Dante's Vision and the Circle of Knowledge

Dante's Vision and the Circle of Knowledge

Giuseppe Mazzotta
Copyright Date: 1993
Pages: 348
  • Cite this Item
  • Book Info
    Dante's Vision and the Circle of Knowledge
    Book Description:

    In a masterly synthesis of historical and literary analysis, Giuseppe Mazzotta shows how medieval knowledge systems--the cycle of the liberal arts, ethics, politics, and theology--interacted with poetry and elevated the Divine Comedy to a central position in shaping all other forms of discursive knowledge. To trace the circle of Dante's intellectual concerns, Mazzotta examines the structure and aims of medieval encyclopedias, especially in the twelfth and thirteenth centuries; the medieval classification of knowledge; the battle of the arts; the role of the imagination; the tension between knowledge and vision; and Dante's theological speculations in his constitution of what Mazzotta calls aesthetic, ludic theology. As a poet, Dante puts himself at the center of intellectual debates of his time and radically redefines their configuration. In this book, Mazzotta offers powerful new readings of a poet who stands amid his culture's crisis and fragmentation, one who responds to and counters them in his work. In a critical gesture that enacts Dante's own insight, Mazzotta's practice is also a fresh contribution to the theoretical literary debates of the present.

    Originally published in 1992.

    ThePrinceton Legacy Libraryuses the latest print-on-demand technology to again make available previously out-of-print books from the distinguished backlist of Princeton University Press. These paperback editions preserve the original texts of these important books while presenting them in durable paperback editions. The goal of the Princeton Legacy Library is to vastly increase access to the rich scholarly heritage found in the thousands of books published by Princeton University Press since its founding in 1905.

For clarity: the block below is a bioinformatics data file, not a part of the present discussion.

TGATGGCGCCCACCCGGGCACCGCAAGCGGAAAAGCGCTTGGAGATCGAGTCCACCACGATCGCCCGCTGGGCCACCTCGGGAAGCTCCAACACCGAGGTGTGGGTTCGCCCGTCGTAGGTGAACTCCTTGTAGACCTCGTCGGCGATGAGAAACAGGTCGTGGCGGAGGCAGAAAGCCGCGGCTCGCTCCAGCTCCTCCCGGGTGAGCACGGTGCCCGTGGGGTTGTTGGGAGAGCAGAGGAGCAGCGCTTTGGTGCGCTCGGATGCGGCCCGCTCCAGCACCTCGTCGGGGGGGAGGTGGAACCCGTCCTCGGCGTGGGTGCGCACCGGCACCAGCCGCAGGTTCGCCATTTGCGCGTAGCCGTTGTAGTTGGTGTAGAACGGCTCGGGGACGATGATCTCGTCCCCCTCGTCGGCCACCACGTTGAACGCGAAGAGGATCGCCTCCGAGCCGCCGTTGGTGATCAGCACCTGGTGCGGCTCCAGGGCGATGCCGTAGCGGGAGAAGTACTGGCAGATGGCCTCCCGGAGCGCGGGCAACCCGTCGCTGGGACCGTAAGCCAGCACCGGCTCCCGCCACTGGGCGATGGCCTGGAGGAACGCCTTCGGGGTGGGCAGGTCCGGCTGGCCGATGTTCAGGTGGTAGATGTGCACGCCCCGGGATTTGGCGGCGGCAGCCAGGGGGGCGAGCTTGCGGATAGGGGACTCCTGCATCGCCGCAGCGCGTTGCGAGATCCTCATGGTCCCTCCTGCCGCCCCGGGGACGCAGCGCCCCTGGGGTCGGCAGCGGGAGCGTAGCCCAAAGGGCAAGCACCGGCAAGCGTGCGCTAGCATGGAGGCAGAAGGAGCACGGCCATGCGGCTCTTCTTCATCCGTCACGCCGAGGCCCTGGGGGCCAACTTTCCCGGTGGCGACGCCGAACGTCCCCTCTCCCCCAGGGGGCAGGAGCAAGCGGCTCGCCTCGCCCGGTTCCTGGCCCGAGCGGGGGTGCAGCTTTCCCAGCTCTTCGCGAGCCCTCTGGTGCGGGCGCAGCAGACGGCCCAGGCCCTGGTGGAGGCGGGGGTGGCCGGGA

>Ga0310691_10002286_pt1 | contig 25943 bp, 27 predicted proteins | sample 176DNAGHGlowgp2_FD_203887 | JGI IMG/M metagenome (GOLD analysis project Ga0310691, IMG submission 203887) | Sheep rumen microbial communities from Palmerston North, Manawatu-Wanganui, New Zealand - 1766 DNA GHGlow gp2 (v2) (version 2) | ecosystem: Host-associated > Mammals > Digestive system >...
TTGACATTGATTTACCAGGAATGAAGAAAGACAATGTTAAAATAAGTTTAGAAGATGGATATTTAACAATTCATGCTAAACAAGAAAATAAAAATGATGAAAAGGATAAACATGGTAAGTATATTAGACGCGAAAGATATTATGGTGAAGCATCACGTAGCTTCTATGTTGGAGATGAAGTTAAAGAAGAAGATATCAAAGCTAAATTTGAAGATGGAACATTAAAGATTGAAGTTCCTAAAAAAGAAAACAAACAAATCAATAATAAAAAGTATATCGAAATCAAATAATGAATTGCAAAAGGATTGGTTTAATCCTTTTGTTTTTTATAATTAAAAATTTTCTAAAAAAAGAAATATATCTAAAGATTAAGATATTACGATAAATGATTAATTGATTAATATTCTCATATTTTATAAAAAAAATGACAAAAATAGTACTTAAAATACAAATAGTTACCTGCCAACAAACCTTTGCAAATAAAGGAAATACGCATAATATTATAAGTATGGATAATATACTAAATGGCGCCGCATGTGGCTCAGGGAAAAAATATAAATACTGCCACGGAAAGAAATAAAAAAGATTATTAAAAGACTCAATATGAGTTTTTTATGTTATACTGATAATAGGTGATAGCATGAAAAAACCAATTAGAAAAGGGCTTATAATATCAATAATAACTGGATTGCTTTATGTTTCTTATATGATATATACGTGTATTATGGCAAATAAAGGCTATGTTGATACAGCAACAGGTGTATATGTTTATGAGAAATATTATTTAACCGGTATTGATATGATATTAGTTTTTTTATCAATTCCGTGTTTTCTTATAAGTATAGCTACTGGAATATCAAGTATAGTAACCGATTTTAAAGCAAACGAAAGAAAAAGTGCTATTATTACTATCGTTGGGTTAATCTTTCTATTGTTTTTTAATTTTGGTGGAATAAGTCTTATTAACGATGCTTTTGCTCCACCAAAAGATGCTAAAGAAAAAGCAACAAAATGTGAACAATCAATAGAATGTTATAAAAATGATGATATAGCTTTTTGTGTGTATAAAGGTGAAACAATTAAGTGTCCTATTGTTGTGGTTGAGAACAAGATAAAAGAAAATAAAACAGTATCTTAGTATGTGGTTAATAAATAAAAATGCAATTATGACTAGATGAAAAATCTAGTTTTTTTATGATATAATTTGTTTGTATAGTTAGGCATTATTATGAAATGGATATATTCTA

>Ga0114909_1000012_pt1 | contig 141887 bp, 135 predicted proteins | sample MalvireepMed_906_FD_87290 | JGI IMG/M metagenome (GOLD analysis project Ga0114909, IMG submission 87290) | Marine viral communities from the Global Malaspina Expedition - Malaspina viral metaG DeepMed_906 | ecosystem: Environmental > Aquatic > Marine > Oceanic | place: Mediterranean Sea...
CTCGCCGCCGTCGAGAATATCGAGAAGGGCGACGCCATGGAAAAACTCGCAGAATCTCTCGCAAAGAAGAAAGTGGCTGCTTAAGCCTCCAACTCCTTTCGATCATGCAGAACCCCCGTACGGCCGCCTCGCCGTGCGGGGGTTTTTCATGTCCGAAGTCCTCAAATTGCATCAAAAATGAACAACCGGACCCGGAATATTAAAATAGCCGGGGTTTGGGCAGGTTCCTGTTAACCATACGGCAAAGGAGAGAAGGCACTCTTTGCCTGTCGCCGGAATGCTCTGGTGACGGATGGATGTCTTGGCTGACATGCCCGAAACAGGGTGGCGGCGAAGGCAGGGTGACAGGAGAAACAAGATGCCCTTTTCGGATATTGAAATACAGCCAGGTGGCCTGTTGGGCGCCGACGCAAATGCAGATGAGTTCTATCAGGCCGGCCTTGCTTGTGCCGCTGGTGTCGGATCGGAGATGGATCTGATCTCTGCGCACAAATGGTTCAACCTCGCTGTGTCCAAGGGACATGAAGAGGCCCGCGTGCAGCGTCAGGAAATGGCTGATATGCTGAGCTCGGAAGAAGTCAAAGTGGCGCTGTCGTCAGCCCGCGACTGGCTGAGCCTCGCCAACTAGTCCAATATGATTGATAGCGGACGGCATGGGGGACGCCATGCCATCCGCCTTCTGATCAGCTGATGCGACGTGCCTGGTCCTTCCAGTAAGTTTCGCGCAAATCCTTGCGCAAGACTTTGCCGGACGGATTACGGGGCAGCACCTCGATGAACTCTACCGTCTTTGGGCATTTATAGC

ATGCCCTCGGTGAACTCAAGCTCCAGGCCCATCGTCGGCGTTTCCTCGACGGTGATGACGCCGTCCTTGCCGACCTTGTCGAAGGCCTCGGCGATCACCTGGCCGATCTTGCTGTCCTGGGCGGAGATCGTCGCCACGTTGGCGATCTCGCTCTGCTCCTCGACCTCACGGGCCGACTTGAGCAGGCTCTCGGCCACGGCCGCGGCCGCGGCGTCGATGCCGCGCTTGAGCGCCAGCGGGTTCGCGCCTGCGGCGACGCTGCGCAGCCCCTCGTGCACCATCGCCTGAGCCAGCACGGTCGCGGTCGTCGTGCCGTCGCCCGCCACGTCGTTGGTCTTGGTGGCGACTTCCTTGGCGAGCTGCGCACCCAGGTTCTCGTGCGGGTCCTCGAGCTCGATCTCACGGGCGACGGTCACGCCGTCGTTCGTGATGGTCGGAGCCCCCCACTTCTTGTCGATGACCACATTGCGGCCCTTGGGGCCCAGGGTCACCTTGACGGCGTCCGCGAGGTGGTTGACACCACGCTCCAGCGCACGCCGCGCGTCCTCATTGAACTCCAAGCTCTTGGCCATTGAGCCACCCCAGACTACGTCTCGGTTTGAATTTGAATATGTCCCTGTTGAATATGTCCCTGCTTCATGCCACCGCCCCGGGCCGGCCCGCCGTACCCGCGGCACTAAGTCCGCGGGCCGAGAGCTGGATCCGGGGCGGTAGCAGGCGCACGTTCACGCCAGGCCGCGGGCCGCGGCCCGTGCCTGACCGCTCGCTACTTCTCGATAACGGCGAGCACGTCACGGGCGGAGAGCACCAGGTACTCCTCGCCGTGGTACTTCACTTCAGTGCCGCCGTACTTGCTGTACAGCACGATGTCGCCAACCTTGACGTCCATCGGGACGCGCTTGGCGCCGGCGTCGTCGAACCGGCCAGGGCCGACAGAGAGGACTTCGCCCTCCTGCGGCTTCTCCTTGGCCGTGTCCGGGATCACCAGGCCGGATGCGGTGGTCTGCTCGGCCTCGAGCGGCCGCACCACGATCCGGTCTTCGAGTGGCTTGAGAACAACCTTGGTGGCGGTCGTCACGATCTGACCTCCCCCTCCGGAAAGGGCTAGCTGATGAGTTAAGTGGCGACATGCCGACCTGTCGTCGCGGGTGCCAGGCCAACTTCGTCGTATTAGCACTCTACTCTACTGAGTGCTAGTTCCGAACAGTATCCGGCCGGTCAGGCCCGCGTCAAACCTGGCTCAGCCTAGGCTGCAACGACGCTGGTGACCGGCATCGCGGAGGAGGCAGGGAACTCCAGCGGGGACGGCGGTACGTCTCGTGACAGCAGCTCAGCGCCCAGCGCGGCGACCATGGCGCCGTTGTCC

eISBN: 978-1-4008-6304-4
    Subjects: Language & Literature

Table of Contents

  1. Front Matter
    (pp. i-vi)
  2. Table of Contents
    (pp. vii-viii)
    (pp. ix-xii)
    (pp. xiii-xiv)
    (pp. xv-2)
    (pp. 3-14)

    I conceived and wroteDante’s Vision and the Circle of Knowledgeas a companion volume toDante, Poet of the Desert. Dante, Poet of the Desertis primarily a critical reflection on history, and I still take Dante’s sense of history to be both the ground and the core of theDivine Comedy. Dante’s Vision and the Circle of Knowledgepresupposes Dante’s sense of history as the economy of redemption and as the realm of exile, as the place where contradictory and yet real possibilities of human existence are decisively played out, but it undertakes different paths of investigation. The...

    (pp. 15-33)

    It has long been acknowledged that theDivine Comedyis a poetic encyclopedia or asumma medievalis. This conventional view of the poem’s encyclopedism is still restated in our own time, and it can even be said to account for the scholarly recognition of the necessity of tools such as theEnciclopedia dantescaor the sundry general dictionaries and interdisciplinary volumes meant to provide bald summaries of the themes, concerns, and characters the poem draws from the most disparate sciences. But the definition of the poem’s encyclopedic compass is hardly new.¹